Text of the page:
"...but people like Milbourne Christopher, you know, good magician, well known, stuff like that... and Christopher, like many magicians, you know he's a smart guy in many ways, and writes books on ESP, he actually was fooled completely, as many magicians were, by Geller.  He didn't have a clue what Geller was doing.  But, he's not going to admit that, no magician, self respecting magician, will admit that.  This is a weakness of magicians. So he made up what he,... he said Geller's using corosive chemicals, he said there's chemicals on his hands, to weaken the metal of the spoon and that's what makes it bend.  Well immediately Geller and other people pointed out, had he used these chemicals on his hands he'd have had no fingers left by now. 

    Point of Inquiry - podcast, 5 June 2009

  • Banacheck (Steve Shaw)

    "I will say I think he is a very clever man and a very clever performer... I have worked on the same stage with Geller and in the same room. I have seen him cheat."

  • Marvin Berglas - (On Geller's spoon-bending)

    "I watch for any sleight of hand big time, I really do,... 'I have also seen it and studied tapes and watched it on TV. But you tend to get so wrapped up in him, in his personality, that you are wanting it to happen, and you are willing it to happen. It's a nice little trick, yes. It looks absolutely perfect the way it bends. I also find it fascinating that as he gets older, he seems to get exhausted by doing it. Is he a magician? I am not sceptical, but I veer on the side that there is logic behind most of these things. Personally, I think he is a mixture of things. Let's say if he is a magician, he has got to be one of the best, if not the best, in the world."

    Uri Geller - Magician or Mystic? by Jonathan Margolis.   -   Chapter 16 - The Magicians

  • Eugene Burger

    "Magicians get angry at [Uri] Geller because he is, we believe, a magician who does not admit to being one. That anger might be better directed at the fact that Geller uses his magic to promote only himself, leaving those who believe in him, and our world, no better off (and perhaps a bit worse than that)."

    Strange Ceremonies   -   1991

  • Jan Crosby   -   personal communication  7 January 2004

    "Everybody (at least it ought to) know that he is a mentalist, and a pretty good one too. But that's all there is. .. "Cheating"? Off course he cheat, just the same as all off us do when we do magic."

  • Roger Crosthwaite - personal communication - 1 November 2004

    "I have always greatly admired Uri Geller's ability to create wonder in the minds of those who watch him work. whenever he performs he appears to be as far removed from a "trickster" as chalk is from cheese. Maybe this is what irks some of our fellow-magicians. Maybe not.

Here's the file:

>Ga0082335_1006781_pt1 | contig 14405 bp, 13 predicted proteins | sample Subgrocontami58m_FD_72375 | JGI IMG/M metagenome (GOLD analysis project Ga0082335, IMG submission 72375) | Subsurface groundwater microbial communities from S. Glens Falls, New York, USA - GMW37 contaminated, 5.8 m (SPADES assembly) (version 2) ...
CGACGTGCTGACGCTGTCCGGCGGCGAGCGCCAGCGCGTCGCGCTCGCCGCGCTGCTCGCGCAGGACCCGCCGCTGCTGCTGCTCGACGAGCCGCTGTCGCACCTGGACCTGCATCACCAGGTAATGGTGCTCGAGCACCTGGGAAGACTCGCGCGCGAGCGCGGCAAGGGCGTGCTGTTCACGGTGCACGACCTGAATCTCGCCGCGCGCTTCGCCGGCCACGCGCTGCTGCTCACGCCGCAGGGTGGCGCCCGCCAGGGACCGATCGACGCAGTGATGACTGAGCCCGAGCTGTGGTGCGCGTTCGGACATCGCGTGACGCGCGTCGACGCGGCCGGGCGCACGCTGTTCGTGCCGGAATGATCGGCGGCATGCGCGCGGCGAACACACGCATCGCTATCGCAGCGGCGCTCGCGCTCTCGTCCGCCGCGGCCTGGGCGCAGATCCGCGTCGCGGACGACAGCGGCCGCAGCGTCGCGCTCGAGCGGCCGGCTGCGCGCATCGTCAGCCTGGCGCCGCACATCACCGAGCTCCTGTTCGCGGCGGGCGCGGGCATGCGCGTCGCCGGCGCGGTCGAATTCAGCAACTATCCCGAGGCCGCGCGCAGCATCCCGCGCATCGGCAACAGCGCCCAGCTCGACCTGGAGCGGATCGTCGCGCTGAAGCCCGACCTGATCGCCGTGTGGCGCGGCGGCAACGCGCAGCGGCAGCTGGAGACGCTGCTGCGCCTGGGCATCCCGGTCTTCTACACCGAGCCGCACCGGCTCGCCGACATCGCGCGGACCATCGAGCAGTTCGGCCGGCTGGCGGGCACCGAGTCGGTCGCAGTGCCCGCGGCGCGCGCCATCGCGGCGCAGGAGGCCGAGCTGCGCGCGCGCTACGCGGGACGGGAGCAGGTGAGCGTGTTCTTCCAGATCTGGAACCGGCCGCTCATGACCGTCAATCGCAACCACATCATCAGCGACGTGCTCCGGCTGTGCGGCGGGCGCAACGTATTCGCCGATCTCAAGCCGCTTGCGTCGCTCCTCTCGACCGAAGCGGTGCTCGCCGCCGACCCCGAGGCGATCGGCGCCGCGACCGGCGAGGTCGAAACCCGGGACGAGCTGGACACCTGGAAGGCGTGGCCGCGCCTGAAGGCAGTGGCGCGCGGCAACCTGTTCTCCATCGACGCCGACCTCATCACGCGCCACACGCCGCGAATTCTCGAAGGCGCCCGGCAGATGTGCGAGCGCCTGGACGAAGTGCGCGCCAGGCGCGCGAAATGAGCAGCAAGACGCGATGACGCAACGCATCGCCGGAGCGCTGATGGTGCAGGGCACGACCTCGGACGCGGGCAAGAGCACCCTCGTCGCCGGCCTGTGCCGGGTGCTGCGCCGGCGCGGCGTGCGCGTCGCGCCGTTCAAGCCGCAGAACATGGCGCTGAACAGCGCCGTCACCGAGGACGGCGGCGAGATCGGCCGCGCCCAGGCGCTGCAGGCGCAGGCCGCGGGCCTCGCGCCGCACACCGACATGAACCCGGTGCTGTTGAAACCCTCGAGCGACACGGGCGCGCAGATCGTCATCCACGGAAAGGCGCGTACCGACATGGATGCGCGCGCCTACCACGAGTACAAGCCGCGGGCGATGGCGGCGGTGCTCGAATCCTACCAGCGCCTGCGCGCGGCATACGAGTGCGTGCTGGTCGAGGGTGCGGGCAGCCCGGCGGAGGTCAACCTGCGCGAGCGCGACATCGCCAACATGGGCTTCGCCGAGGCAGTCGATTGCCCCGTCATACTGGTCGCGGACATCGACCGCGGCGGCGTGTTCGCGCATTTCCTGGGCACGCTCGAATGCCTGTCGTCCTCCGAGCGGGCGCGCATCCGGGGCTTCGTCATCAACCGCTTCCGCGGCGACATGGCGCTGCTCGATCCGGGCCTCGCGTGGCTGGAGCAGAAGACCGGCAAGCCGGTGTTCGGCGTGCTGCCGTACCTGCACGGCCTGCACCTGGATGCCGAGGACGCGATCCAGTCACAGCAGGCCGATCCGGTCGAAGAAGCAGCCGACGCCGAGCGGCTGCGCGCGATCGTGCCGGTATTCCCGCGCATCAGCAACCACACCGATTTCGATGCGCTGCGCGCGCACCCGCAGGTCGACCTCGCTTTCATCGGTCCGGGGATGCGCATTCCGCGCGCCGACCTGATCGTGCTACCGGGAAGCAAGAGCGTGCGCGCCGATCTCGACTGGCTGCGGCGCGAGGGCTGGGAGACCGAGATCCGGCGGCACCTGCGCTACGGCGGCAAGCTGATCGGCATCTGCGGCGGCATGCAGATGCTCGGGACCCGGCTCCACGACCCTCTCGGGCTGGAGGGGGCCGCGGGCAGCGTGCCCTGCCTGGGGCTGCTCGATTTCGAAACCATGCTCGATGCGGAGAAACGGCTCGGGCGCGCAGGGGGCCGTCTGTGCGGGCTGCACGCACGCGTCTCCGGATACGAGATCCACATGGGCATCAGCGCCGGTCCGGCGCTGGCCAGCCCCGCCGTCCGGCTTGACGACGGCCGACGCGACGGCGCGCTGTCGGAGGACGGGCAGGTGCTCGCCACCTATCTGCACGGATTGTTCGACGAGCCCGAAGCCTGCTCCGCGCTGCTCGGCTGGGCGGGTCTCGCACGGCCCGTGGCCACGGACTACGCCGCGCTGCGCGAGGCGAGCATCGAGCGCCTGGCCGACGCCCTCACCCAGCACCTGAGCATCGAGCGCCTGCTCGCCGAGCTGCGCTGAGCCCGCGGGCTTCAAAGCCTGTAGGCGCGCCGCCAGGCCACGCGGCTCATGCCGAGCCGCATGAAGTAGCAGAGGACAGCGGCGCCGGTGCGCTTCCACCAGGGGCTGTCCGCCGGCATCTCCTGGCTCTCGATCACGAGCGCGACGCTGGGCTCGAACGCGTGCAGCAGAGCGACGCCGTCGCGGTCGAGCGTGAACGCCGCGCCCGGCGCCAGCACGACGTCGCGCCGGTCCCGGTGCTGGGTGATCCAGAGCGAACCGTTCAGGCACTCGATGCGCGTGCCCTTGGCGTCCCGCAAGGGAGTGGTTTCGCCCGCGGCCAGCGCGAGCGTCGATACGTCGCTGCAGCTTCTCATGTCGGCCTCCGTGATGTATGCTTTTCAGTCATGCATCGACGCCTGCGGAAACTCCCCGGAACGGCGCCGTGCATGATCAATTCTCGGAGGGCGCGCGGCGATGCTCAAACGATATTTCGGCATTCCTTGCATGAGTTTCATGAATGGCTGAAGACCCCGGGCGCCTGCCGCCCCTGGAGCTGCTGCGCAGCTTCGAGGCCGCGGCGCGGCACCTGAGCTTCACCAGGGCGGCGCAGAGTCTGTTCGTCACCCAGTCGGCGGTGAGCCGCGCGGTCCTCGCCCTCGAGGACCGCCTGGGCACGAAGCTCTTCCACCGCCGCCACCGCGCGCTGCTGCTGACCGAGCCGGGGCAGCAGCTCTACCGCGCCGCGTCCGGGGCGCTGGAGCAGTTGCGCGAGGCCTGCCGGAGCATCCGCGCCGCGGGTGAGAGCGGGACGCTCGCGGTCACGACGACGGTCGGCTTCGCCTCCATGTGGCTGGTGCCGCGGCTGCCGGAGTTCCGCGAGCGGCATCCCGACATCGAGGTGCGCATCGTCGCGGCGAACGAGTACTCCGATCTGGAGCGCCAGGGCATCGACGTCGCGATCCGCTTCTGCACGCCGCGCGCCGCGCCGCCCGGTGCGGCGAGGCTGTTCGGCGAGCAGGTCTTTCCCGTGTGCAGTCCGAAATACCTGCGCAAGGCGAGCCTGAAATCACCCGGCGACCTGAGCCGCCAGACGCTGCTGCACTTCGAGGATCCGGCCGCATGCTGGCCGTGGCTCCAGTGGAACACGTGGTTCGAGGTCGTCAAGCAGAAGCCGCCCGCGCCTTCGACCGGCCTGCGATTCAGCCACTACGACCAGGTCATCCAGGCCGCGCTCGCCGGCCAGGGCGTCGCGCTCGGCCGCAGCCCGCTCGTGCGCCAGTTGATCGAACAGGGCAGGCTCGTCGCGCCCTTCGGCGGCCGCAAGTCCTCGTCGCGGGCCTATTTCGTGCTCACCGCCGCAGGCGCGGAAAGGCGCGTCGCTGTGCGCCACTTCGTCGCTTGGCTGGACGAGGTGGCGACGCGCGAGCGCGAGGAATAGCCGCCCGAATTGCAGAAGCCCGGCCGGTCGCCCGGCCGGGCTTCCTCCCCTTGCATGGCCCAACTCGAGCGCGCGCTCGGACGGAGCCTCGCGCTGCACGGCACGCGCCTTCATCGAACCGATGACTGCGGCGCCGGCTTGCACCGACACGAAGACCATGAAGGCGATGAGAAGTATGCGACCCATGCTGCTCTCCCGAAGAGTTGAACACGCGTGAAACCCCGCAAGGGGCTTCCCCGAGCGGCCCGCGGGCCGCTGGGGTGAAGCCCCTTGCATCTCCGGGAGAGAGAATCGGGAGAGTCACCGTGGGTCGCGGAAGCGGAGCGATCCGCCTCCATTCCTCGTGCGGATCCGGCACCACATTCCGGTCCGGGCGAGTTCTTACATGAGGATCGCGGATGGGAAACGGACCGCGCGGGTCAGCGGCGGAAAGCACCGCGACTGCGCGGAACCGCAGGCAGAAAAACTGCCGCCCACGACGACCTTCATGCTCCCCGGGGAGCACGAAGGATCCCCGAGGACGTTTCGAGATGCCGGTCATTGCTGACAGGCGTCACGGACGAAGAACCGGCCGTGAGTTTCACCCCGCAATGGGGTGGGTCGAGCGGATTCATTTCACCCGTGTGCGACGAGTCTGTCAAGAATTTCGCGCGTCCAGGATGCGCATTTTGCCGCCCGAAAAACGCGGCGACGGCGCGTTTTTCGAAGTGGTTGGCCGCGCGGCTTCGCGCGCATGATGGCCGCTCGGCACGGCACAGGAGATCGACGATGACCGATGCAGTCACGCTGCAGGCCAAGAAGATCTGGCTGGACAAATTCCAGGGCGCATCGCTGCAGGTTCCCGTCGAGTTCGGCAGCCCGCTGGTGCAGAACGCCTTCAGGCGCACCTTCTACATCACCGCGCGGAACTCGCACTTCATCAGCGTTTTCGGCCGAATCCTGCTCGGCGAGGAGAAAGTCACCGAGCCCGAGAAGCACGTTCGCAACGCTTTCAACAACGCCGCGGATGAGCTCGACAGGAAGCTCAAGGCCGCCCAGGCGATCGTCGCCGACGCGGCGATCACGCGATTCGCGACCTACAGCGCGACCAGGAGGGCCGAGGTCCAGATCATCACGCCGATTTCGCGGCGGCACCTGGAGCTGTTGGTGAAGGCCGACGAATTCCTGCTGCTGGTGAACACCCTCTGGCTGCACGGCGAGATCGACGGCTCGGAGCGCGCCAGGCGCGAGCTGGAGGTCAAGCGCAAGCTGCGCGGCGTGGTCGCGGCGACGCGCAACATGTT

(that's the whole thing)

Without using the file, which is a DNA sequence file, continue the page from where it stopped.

The art of magic isabout concealing the modus operandi. It is the art that conceals art. Uri is a true magician in this sense. If, on the basis of his spoon bending, he was claiming to be able to heal or guide a persons' future in some way, then I'd feel very uncomfortable indeed. I'd feel a very fine line had been crossed. In fact, in my presence Uri distinctly distanced himself from any such claims.
     In my view, it's pure magic and wonder-full entertainment.
     Of course, if he did appear to possess some "gift of healing" this would need to be assessed on other grounds altogether... but that is not the question here in any case.
     On a personal note, I believe that all things ultimately have their explanation. I believe that our distinction between normal and paranormal (explained and unexplained) is only our distinction based on the knowledge we have currently available. This is as true for our understanding of Uri as for anyone or anything else in life."

  • Abb Dickson   -   personal communication  8 March 2001

    "My original observation was made in 1975, long before the true research by the magic community of Geller's supposed 'powers,' However, my opinion has changed greatly. I NOW DO NOT BELIEVE THAT WHAT I SAW MR. GELLER DO WAS PARANORMAL. I simply believe that it was a "superior performance of a magic trick"...one that now, after becoming enlightened on the subject matter, is explainable."

  • Peter Duffie   -   personal communication  3 September 2003

    I don't have a belief in Uri's powers. Simply because, to date, I've never met him. However, I dispute all so-called exposures by Randi and others that claim to be the methods used by Uri. A viewing of the Stanford Research Videos and various lab reports show that most methods touted by the sceptics are almost certainly not those used by Uri. This is also backed up by personal reports from people like Barrie Richardson and others I know who are experts in the fields of close-up magic & mentalism with an in-depth knowledge of misdirection techniques. These guys would not be fooled by the spoon-bending methods published Randi, Ben Harris and others. Bear in mind that with spoon-bending, the audience know "in advance" what the effect will be. There is no surprise element - no twists or final kickers. A spoon is held, and the spoon will bend. Yet, Uri has succeeded in fooling some very clever magicians with just that. The very idea that one simply has to create a method that "resembles" the phenomenon = fraud, is totally silly.